Indian wars and pioneers of Texas / by John Henry Brown. Page: 313 of 894
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INDIAN WARS AND PIONEERS OF TEXAS.
retired from the practice of his profession a number
of years prior to his entrance into the Legislature,
his exceptional learning and abilities as a lawyer
were well known to and recognized by his colleagues
and this fact, combined with his reputation as a
financier, sound Democrat and man of sturdy and
unbending patriotic purpose, caused them to accord
him the position of a leader in their deliberations
and won for him their sincere esteem and friendship.
Mr. Jarvis has been a liberal giver to public and
private charities and has been an active spirit in
the promotion of every worthy movement inaugurated
in Fort Worth during his long residence
there, designed for the upbuilding of the city. He
is, and has been for many years, a member of the
Christian Church and is now president of the Board
of Trustees of Add Ran (Christian) University
(located at Thorp Springs, in Hood County, Texas),
to which institution he has donated $10,000 during
the past five years.
Kind, genial, active in every good work, few
men in Forth Worth exercise so wide an influence
or are so generally liked.
THE REMARKABLE ESCAPE OF CICERO R. PERRY AND
KIT ACKLIN, IN 1844.
In the summer of 1844 Capt. John C. Hays,
of San Antonio, commanded a company of Texas
rangers, doing duty on both the Indian and
Mexican line of frontier north and west of that
town. That region, throughout the American
settlement of Texas, down to the close of the Civil
War in 1865, abounds in incidents of blood, daring
and personal heroism. At present it is proposed
to narrate the facts connected with one of them.
From his camp at San Antonio Hays dispatched
four men on a scout towards the Rio Grande,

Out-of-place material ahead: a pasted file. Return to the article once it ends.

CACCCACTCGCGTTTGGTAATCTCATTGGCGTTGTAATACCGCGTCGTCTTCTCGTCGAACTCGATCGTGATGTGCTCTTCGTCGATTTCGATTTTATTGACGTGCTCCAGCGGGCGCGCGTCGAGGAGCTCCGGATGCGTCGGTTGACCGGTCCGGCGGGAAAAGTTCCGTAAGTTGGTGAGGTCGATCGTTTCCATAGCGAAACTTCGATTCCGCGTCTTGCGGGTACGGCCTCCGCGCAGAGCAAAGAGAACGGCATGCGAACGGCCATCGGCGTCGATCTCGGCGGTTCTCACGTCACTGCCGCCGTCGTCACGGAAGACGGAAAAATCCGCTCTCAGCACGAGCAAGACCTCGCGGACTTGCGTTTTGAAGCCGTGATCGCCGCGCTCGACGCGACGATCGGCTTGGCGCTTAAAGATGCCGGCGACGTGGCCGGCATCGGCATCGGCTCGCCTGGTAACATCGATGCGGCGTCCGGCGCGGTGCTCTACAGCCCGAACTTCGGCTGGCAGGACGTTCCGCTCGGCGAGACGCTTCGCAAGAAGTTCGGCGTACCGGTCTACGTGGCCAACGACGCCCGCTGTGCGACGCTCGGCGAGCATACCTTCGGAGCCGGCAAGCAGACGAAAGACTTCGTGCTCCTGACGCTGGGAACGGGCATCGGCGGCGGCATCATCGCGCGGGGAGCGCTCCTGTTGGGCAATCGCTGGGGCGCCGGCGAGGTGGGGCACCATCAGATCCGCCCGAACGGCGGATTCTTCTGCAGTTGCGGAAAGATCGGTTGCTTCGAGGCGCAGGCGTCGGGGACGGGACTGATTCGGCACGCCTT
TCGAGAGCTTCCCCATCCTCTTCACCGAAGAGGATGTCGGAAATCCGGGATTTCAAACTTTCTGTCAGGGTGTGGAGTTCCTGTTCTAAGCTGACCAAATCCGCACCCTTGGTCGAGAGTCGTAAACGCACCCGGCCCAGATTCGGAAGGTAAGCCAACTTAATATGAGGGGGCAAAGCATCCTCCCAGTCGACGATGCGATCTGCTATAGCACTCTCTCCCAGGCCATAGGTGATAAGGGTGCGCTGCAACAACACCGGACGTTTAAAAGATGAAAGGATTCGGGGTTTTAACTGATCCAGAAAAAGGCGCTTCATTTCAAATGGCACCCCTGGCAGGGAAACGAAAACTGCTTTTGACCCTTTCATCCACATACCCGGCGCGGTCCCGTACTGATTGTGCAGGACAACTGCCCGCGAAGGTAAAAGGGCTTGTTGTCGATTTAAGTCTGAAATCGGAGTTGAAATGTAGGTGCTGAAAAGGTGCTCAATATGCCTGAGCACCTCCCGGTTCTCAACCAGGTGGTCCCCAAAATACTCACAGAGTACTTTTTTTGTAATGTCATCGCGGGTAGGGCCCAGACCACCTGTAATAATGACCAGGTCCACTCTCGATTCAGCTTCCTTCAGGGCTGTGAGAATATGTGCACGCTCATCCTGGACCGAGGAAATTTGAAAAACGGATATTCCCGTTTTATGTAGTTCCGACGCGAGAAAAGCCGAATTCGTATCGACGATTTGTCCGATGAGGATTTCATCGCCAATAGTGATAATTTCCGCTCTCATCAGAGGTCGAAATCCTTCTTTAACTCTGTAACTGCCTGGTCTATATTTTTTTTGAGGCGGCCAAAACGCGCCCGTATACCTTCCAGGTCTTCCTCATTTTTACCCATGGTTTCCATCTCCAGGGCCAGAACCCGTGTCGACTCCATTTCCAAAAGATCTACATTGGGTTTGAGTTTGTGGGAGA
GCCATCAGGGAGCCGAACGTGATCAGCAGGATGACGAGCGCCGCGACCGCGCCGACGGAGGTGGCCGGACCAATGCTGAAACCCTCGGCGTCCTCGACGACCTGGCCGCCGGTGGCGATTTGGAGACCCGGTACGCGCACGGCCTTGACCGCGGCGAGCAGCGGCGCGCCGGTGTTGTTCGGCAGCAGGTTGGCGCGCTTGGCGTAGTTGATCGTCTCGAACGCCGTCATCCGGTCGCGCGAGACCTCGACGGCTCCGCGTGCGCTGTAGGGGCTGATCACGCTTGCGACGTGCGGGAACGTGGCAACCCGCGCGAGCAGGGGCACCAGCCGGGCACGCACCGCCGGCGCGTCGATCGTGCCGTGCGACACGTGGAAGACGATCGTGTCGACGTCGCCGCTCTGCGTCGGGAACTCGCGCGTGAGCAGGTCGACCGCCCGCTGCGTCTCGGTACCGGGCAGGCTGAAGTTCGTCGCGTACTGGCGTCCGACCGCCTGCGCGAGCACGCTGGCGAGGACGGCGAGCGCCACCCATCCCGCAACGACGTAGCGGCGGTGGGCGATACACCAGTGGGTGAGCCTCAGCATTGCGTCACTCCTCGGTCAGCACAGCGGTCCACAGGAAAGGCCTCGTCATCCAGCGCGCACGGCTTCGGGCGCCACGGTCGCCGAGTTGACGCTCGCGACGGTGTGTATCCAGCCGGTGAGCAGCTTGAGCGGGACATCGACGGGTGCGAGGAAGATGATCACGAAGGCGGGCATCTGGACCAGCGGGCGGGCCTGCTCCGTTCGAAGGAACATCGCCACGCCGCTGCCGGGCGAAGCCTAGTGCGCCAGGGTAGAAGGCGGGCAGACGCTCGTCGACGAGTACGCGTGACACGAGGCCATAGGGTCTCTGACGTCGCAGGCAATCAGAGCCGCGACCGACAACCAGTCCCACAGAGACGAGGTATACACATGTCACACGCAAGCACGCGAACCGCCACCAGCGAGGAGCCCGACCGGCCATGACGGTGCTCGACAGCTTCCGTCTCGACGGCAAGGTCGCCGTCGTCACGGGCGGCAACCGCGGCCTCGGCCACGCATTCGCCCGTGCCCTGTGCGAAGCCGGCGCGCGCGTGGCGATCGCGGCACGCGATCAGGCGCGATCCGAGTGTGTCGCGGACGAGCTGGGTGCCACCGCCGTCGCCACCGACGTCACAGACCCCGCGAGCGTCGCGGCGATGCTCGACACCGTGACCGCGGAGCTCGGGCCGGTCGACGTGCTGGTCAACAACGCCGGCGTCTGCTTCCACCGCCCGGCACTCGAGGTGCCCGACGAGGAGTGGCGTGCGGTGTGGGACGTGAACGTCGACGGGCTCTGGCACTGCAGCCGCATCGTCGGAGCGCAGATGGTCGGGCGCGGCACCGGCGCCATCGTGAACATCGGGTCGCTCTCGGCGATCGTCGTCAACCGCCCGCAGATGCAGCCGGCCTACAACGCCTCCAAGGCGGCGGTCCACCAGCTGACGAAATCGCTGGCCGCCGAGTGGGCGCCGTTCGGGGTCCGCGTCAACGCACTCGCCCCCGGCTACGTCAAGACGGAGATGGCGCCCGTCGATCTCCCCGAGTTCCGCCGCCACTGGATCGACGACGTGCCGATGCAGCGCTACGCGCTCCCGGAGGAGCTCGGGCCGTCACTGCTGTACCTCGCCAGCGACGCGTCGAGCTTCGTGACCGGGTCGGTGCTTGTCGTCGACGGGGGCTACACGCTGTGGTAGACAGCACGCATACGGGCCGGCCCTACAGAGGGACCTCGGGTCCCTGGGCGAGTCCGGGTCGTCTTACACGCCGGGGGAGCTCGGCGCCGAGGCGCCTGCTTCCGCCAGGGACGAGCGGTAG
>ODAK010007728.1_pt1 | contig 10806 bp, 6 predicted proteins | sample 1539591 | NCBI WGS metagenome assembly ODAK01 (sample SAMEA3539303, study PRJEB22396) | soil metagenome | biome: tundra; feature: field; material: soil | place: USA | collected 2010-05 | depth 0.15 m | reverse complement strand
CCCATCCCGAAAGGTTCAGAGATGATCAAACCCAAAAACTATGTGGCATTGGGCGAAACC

whose mission was to ascertain if the Mexicans
were again menacing the country. The party consisted
of Christopher H. Acklin (commonly called
Kit Acklin), Cicero Rufus Perry (almost universally
known as Rufe Perry), John Carlton and
James Dunn. After a week in the wilderness they
halted at noon about a hundred yards east of the
Nueces river, and about fifteen miles above the
"Gen. Woll" crossing of that stream. After
dinner Carlton and Dunn, without saddles, rode
to the river, stripped and were taking a bath, when
Perry and Acklin were suddenly and furiously
attacked by about thirty Indians, yelling as they
charged upon the surprised couple. But though
surprised, they were both men of iron nerve, experienced
and at home in the perils of their occupation.
Seizing their arms, they fought and slowly
retreated towards Carlton and Dunn at the river.
Perry was shot three times with arrows, one
entering his temple, one in the shoulder and one
passing through his body from the right to the left
side. From excruciating pain he fainted, and was
evidently considered dead by the Indians, but
quickly revived, and seeing the enemy busy in
plundering the camp, he arose and reached the
river bank, when one of the naked bathers, on
bareback, rode across to him and endeavored to
take him up behind; but being too weak to mount,
Perry seized the horse by the tail, crossed the
river, and ascended the west bank, when he again
fainted. Believing him to be dead, his wounded
companion took charge of his gun and pistols.
While this was transpiring, Acklin, partly shielded
by a tree, was wounded in six or eight places, the
most serious being an arrow in his cheek, which he
was unable to extract. A moment, probably,
after Dunn and Carlton, both naked and bareback,
left, consciousness again returned to Perry,
and he staggered into a dense thicket, from which,
at the same time, he saw Acklin pass, and supposed
he would seek the same refuge-but he
saw him no more.
It was 110 miles through the wilderness to San
Antonio, the nearest habitation. On the third day
Dunn and Carlton, their flesh almost roasted and
their skins peeling from their bodies, reached that
place, and reported Perry and Acklin as unquestionably
dead. Good nursing soon restored them to
While in the thicket, Perry drew the arrows from
his temple and body, but could not withdraw the
one embedded in his shoulder. Finding his life
blood flowing, he staunched the wounds with
powdered leaves and dust. Crawling to the river,
driven by thirst, he filled his shoes with water, and
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Brown, John Henry. Indian wars and pioneers of Texas / by John Henry Brown., book, 1880~; Austin, Tex.. (texashistory.unt.edu/ark:/67531/metapth6725/m1/313/: accessed September 23, 2017), University of North Texas Libraries, The Portal to Texas History, texashistory.unt.edu; .